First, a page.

Can the superpowered space teen rescue his hot military boyfriend, defeat the baddies, and save his found family?
Ren—a technopath and star host—was dead not that long ago, but no longer. Though his shipmates rescued him and his star host powers saved him, they’ve lost Asher, Ren’s boyfriend, and (female) Capt. Rowan’s brother, to the Phoenix Corps. Even once they rescue Asher, their work is far from complete. Ren’s kid brother, also a star host, is still a prisoner. The Phoenix Corps wants to arrest the entire crew. The anti-Corps rebels, led by Ren’s old nemeses, are busily conquering space stations. Scariest of all, Ren, more powerful than all the other star hosts, doesn’t know if he can control his growing powers. The trite and repetitive prose, sometimes lacking in sense, detracts from the excitement; even the quippiness, the inapt cultural jokes, and the romantic feels are too thinly sketched. But it’s still too rare for YA space opera to star a gay couple, and the adventures don’t need to make sense to be cinematic, so this isn’t a definite miss. Asher and Ren are assumed white, and there is some diversity in background characters although it is not developed.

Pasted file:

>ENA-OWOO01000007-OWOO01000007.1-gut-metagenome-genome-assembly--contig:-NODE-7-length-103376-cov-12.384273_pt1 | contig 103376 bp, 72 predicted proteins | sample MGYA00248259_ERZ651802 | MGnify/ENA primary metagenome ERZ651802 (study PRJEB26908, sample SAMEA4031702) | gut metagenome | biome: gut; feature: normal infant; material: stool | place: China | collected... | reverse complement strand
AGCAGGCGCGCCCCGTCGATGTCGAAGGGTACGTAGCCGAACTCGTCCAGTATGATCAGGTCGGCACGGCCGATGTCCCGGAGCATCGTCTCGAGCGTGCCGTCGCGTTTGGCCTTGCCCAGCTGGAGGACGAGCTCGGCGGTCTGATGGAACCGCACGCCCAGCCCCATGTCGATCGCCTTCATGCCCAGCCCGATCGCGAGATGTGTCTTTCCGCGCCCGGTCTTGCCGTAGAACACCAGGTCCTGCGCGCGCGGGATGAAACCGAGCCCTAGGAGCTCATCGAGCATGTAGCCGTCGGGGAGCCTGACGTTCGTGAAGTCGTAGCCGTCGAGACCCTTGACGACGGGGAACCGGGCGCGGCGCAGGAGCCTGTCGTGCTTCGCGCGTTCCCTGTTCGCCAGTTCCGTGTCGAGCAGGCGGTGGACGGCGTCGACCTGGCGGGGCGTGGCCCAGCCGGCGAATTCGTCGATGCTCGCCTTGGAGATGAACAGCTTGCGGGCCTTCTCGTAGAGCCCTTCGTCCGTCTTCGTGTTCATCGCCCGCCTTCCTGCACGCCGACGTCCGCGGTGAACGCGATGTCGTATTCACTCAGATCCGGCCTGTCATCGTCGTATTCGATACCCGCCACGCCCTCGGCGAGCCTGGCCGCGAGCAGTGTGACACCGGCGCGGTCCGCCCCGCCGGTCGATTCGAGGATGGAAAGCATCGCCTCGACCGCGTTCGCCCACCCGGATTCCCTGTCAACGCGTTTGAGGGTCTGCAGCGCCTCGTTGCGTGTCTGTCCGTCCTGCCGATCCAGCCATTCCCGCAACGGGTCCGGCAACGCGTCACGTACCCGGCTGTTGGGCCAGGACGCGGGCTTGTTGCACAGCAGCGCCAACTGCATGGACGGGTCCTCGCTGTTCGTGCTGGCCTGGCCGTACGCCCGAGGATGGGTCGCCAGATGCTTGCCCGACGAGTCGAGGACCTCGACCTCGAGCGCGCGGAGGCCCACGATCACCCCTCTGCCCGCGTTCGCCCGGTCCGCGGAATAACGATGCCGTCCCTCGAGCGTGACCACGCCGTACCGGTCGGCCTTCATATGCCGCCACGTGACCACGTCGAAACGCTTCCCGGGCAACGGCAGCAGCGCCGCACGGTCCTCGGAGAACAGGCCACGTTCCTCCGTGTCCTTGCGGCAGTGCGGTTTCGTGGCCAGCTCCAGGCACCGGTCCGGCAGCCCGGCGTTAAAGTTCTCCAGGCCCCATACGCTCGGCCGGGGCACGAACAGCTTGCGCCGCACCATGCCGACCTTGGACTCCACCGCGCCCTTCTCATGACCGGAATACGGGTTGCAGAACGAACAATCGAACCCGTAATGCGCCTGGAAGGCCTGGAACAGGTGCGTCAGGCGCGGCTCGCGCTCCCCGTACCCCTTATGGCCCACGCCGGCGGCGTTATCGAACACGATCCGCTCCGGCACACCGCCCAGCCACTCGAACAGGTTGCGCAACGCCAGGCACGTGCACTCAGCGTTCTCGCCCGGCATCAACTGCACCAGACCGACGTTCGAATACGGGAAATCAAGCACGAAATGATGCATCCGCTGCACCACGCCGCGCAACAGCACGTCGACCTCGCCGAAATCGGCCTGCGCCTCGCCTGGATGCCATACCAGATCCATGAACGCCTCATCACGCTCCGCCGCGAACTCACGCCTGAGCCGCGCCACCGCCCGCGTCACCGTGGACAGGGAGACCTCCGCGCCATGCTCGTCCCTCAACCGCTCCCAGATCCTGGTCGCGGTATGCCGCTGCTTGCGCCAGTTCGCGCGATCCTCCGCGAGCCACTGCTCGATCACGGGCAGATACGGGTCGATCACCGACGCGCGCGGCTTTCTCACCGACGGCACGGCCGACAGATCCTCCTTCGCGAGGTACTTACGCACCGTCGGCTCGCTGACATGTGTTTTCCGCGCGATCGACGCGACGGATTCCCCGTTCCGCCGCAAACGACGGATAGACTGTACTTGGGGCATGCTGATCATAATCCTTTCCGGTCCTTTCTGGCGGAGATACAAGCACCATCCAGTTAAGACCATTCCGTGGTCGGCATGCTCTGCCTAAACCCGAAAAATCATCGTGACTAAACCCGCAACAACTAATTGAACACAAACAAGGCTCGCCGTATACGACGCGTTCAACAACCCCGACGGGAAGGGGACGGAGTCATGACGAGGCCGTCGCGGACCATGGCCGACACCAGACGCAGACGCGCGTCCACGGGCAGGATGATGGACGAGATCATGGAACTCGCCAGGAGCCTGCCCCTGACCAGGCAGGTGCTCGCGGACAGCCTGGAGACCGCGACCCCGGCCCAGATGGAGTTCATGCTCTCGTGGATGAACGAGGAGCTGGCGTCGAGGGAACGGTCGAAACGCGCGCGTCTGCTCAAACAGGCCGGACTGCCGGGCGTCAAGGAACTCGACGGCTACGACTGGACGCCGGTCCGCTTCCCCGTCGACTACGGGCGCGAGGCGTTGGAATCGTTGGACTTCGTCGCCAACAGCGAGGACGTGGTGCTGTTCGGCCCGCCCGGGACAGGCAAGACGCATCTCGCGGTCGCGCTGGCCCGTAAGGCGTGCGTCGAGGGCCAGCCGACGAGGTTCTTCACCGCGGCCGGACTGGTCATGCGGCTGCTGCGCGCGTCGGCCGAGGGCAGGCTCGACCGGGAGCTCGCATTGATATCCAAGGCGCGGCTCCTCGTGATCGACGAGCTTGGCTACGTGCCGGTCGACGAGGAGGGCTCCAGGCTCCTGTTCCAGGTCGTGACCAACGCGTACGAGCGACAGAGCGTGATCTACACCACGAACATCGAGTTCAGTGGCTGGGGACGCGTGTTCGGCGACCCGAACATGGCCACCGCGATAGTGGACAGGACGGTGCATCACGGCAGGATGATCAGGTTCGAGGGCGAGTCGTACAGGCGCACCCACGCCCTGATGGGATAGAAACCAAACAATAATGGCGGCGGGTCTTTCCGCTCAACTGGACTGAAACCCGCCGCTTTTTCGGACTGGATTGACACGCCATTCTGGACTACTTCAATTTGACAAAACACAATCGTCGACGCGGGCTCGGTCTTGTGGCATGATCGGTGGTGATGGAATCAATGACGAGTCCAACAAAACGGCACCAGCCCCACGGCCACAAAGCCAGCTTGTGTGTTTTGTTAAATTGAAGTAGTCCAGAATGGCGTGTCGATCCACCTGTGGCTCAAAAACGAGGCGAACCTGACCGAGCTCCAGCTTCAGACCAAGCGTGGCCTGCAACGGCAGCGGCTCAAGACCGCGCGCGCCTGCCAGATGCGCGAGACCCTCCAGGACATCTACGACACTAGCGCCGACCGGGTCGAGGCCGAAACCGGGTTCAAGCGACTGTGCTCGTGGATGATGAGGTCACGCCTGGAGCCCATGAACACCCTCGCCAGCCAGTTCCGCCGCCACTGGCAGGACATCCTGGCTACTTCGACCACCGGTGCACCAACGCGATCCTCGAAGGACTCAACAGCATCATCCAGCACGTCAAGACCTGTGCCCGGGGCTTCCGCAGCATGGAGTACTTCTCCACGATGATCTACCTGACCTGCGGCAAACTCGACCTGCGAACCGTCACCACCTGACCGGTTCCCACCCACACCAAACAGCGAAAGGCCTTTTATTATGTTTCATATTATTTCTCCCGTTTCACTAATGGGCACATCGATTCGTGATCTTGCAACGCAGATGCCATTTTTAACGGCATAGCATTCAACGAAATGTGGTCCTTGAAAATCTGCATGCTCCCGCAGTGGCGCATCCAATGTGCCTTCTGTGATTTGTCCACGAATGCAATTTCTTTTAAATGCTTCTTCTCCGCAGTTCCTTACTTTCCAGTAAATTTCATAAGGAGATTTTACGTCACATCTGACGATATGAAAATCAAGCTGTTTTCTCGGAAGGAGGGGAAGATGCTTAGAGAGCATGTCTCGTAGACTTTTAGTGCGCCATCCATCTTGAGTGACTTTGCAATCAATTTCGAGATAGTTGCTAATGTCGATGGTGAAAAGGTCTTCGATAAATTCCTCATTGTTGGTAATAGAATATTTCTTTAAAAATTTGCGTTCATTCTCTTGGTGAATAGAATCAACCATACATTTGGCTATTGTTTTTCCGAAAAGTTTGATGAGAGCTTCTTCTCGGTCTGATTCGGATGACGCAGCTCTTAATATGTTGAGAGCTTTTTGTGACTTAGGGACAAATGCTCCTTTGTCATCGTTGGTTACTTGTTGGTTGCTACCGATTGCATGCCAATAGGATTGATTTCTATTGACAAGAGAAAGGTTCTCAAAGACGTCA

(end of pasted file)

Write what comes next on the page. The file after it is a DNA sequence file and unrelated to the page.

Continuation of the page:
Comfortable-if-clumsy sci-fi trilogy concludes with a serviceable fan-fiction vibe. (Science fiction. 12-14)